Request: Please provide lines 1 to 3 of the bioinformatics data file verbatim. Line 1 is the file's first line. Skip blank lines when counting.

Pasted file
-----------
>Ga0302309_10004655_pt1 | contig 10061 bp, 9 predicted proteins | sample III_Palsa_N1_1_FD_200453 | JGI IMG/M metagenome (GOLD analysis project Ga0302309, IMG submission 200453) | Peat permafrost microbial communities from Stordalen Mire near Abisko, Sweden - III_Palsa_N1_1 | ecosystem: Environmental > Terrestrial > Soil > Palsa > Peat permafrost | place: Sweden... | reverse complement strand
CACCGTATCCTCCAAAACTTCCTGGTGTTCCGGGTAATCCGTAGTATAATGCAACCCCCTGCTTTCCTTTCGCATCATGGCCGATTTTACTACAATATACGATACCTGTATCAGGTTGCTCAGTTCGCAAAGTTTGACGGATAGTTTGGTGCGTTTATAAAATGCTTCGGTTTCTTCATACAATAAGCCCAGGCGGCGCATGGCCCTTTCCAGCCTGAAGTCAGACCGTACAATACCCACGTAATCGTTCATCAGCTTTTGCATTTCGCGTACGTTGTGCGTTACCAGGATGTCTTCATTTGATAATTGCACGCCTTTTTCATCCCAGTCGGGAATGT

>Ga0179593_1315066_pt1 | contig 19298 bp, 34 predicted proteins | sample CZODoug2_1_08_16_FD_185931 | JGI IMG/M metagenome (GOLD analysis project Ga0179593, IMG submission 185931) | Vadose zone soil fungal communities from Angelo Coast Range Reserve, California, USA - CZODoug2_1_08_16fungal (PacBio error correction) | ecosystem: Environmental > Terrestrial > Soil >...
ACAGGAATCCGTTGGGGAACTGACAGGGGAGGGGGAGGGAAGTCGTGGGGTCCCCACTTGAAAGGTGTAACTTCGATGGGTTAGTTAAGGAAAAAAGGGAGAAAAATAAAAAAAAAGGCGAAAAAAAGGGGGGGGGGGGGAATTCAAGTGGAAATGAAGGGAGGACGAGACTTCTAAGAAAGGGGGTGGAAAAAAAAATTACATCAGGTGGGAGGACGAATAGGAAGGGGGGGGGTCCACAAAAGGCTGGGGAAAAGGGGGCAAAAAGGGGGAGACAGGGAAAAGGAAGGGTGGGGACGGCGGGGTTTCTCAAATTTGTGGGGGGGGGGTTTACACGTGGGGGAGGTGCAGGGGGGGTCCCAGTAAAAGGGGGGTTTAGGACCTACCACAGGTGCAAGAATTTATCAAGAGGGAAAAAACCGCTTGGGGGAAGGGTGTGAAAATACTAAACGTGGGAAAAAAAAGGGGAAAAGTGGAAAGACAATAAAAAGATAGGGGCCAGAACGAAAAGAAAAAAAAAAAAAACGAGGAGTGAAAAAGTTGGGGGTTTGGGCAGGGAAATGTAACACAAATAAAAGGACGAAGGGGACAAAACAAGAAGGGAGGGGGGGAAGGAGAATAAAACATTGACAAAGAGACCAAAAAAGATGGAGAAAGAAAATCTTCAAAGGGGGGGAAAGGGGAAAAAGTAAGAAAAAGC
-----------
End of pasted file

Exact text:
>Ga0302309_10004655_pt1 | contig 10061 bp, 9 predicted proteins | sample III_Palsa_N1_1_FD_200453 | JGI IMG/M metagenome (GOLD analysis project Ga0302309, IMG submission 200453) | Peat permafrost microbial communities from Stordalen Mire near Abisko, Sweden - III_Palsa_N1_1 | ecosystem: Environmental > Terrestrial > Soil > Palsa > Peat permafrost | place: Sweden... | reverse complement strand
CACCGTATCCTCCAAAACTTCCTGGTGTTCCGGGTAATCCGTAGTATAATGCAACCCCCTGCTTTCCTTTCGCATCATGGCCGATTTTACTACAATATACGATACCTGTATCAGGTTGCTCAGTTCGCAAAGTTTGACGGATAGTTTGGTGCGTTTATAAAATGCTTCGGTTTCTTCATACAATAAGCCCAGGCGGCGCATGGCCCTTTCCAGCCTGAAGTCAGACCGTACAATACCCACGTAATCGTTCATCAGCTTTTGCATTTCGCGTACGTTGTGCGTTACCAGGATGTCTTCATTTGATAATTGCACGCCTTTTTCATCCCAGTCGGGAATGT

>Ga0179593_1315066_pt1 | contig 19298 bp, 34 predicted proteins | sample CZODoug2_1_08_16_FD_185931 | JGI IMG/M metagenome (GOLD analysis project Ga0179593, IMG submission 185931) | Vadose zone soil fungal communities from Angelo Coast Range Reserve, California, USA - CZODoug2_1_08_16fungal (PacBio error correction) | ecosystem: Environmental > Terrestrial > Soil >...